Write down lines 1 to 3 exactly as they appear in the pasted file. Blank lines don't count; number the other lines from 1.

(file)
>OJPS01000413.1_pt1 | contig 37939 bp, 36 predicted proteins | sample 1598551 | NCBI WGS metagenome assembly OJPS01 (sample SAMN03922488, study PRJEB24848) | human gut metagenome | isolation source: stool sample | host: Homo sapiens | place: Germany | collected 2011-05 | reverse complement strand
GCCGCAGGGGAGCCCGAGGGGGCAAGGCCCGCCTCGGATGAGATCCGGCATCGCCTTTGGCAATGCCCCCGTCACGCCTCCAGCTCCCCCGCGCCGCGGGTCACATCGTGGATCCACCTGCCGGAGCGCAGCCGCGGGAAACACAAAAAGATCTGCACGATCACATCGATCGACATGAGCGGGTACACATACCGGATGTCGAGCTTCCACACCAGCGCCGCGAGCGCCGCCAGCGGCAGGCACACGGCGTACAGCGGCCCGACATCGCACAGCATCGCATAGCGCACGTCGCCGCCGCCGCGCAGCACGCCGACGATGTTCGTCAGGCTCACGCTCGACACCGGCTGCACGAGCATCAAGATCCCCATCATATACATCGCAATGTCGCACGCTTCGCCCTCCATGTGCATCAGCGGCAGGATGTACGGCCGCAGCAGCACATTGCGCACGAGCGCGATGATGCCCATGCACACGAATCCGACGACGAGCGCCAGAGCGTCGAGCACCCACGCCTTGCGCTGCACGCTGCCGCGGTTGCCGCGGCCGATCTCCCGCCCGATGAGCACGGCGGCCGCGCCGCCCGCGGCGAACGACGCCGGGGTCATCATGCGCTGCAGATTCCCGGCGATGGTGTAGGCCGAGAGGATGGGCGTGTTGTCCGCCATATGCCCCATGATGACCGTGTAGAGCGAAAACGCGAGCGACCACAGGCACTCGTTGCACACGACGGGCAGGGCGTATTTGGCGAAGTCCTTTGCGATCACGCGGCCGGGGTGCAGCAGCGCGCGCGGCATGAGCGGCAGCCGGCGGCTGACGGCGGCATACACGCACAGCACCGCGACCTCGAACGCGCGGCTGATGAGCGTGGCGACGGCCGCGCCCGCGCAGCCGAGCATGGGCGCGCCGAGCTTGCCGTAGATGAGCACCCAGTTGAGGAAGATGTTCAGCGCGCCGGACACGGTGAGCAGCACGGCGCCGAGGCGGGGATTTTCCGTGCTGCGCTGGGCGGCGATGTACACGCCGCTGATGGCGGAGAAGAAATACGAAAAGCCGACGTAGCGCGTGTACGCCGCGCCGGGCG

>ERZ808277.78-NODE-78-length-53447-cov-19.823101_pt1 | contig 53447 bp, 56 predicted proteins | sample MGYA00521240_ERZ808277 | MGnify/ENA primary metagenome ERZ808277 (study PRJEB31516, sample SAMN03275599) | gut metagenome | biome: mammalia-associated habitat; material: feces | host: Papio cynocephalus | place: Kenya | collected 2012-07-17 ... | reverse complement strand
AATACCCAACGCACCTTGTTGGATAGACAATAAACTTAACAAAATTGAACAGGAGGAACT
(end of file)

>OJPS01000413.1_pt1 | contig 37939 bp, 36 predicted proteins | sample 1598551 | NCBI WGS metagenome assembly OJPS01 (sample SAMN03922488, study PRJEB24848) | human gut metagenome | isolation source: stool sample | host: Homo sapiens | place: Germany | collected 2011-05 | reverse complement strand
GCCGCAGGGGAGCCCGAGGGGGCAAGGCCCGCCTCGGATGAGATCCGGCATCGCCTTTGGCAATGCCCCCGTCACGCCTCCAGCTCCCCCGCGCCGCGGGTCACATCGTGGATCCACCTGCCGGAGCGCAGCCGCGGGAAACACAAAAAGATCTGCACGATCACATCGATCGACATGAGCGGGTACACATACCGGATGTCGAGCTTCCACACCAGCGCCGCGAGCGCCGCCAGCGGCAGGCACACGGCGTACAGCGGCCCGACATCGCACAGCATCGCATAGCGCACGTCGCCGCCGCCGCGCAGCACGCCGACGATGTTCGTCAGGCTCACGCTCGACACCGGCTGCACGAGCATCAAGATCCCCATCATATACATCGCAATGTCGCACGCTTCGCCCTCCATGTGCATCAGCGGCAGGATGTACGGCCGCAGCAGCACATTGCGCACGAGCGCGATGATGCCCATGCACACGAATCCGACGACGAGCGCCAGAGCGTCGAGCACCCACGCCTTGCGCTGCACGCTGCCGCGGTTGCCGCGGCCGATCTCCCGCCCGATGAGCACGGCGGCCGCGCCGCCCGCGGCGAACGACGCCGGGGTCATCATGCGCTGCAGATTCCCGGCGATGGTGTAGGCCGAGAGGATGGGCGTGTTGTCCGCCATATGCCCCATGATGACCGTGTAGAGCGAAAACGCGAGCGACCACAGGCACTCGTTGCACACGACGGGCAGGGCGTATTTGGCGAAGTCCTTTGCGATCACGCGGCCGGGGTGCAGCAGCGCGCGCGGCATGAGCGGCAGCCGGCGGCTGACGGCGGCATACACGCACAGCACCGCGACCTCGAACGCGCGGCTGATGAGCGTGGCGACGGCCGCGCCCGCGCAGCCGAGCATGGGCGCGCCGAGCTTGCCGTAGATGAGCACCCAGTTGAGGAAGATGTTCAGCGCGCCGGACACGGTGAGCAGCACGGCGCCGAGGCGGGGATTTTCCGTGCTGCGCTGGGCGGCGATGTACACGCCGCTGATGGCGGAGAAGAAATACGAAAAGCCGACGTAGCGCGTGTACGCCGCGCCGGGCG

>ERZ808277.78-NODE-78-length-53447-cov-19.823101_pt1 | contig 53447 bp, 56 predicted proteins | sample MGYA00521240_ERZ808277 | MGnify/ENA primary metagenome ERZ808277 (study PRJEB31516, sample SAMN03275599) | gut metagenome | biome: mammalia-associated habitat; material: feces | host: Papio cynocephalus | place: Kenya | collected 2012-07-17 ... | reverse complement strand